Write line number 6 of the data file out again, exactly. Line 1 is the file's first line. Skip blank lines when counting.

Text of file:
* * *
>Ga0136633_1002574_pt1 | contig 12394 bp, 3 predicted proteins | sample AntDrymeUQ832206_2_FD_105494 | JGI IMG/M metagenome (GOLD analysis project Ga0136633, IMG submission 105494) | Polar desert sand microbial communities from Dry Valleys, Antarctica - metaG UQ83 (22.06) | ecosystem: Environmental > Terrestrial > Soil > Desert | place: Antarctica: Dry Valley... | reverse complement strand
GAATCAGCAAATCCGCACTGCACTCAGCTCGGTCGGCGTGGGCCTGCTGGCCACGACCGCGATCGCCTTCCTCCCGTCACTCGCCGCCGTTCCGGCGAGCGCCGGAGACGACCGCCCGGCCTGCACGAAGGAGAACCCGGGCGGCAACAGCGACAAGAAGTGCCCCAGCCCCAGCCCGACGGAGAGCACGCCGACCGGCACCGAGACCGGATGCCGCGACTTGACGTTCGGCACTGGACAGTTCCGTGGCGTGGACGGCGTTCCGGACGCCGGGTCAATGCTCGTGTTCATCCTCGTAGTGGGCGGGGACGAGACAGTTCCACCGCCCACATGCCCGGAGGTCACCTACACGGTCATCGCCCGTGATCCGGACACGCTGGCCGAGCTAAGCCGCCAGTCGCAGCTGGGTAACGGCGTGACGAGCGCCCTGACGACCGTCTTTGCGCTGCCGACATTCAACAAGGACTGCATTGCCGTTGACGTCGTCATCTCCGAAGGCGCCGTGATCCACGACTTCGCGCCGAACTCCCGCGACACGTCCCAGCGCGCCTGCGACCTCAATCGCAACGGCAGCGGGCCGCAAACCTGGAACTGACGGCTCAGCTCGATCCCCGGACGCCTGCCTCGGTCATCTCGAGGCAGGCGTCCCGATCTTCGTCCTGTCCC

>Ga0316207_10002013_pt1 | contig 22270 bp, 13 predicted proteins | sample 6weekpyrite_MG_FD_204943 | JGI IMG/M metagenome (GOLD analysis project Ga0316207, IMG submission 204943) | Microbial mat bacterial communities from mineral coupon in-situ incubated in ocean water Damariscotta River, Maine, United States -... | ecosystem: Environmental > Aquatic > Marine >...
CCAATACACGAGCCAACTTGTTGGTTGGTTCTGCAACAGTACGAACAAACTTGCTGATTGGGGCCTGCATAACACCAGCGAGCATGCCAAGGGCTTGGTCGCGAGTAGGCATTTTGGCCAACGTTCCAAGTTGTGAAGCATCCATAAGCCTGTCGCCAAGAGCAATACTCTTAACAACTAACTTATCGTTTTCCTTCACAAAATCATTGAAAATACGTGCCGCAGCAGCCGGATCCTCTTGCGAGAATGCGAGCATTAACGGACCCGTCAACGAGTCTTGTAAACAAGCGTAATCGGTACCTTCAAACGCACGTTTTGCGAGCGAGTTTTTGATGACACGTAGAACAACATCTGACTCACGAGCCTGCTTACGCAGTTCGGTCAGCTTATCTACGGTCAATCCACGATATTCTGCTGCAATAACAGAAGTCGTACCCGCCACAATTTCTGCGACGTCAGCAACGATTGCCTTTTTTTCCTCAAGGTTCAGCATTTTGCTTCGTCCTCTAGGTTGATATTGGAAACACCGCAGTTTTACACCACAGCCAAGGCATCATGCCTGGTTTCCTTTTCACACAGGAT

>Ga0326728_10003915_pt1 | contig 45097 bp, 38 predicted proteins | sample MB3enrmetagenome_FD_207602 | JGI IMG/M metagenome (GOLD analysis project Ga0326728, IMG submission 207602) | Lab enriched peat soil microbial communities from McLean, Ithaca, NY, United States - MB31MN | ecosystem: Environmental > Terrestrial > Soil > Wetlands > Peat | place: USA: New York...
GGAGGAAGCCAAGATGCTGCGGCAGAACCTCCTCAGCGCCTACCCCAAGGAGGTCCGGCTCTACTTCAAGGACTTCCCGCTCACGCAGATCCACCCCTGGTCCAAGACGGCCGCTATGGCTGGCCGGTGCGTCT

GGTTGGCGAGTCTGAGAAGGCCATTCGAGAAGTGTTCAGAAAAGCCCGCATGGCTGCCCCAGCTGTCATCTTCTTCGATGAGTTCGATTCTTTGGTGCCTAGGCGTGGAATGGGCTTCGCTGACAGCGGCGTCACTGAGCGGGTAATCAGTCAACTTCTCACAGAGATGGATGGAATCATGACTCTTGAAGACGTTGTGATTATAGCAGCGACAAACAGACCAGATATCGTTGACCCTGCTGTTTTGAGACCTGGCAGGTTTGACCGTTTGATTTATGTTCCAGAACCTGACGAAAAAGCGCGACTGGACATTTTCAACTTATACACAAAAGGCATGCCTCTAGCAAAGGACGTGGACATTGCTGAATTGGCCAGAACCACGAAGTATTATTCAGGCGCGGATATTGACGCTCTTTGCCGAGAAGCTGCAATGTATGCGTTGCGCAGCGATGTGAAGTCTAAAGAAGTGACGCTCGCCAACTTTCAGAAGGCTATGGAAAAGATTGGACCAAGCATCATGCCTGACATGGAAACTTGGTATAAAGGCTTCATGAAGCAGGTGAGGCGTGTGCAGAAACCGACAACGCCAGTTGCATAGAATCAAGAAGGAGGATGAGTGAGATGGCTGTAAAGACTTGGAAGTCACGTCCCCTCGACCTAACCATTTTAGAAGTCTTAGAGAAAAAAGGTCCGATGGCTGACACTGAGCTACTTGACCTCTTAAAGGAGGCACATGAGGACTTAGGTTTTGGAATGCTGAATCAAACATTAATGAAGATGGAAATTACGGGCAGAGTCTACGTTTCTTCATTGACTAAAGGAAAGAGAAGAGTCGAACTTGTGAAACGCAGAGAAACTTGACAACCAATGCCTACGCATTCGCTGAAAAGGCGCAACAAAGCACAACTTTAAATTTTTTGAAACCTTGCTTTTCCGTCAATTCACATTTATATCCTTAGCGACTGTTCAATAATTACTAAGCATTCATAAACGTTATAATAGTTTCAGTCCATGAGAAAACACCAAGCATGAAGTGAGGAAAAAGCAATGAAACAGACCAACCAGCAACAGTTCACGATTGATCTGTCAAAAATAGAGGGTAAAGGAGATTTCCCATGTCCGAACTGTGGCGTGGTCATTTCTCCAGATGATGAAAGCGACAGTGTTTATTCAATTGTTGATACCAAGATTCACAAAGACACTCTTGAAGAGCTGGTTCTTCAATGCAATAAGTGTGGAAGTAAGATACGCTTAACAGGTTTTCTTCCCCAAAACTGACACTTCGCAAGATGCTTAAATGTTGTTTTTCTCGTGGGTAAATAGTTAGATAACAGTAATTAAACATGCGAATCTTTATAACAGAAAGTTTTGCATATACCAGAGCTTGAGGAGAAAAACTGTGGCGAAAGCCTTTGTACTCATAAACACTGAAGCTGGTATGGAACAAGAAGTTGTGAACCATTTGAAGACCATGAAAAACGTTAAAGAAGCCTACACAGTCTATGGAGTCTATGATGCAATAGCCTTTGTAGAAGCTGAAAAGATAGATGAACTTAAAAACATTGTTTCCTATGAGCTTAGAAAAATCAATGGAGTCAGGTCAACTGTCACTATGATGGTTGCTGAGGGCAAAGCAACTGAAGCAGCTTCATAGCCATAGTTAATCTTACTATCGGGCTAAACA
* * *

GGAGGAAGCCAAGATGCTGCGGCAGAACCTCCTCAGCGCCTACCCCAAGGAGGTCCGGCTCTACTTCAAGGACTTCCCGCTCACGCAGATCCACCCCTGGTCCAAGACGGCCGCTATGGCTGGCCGGTGCGTCT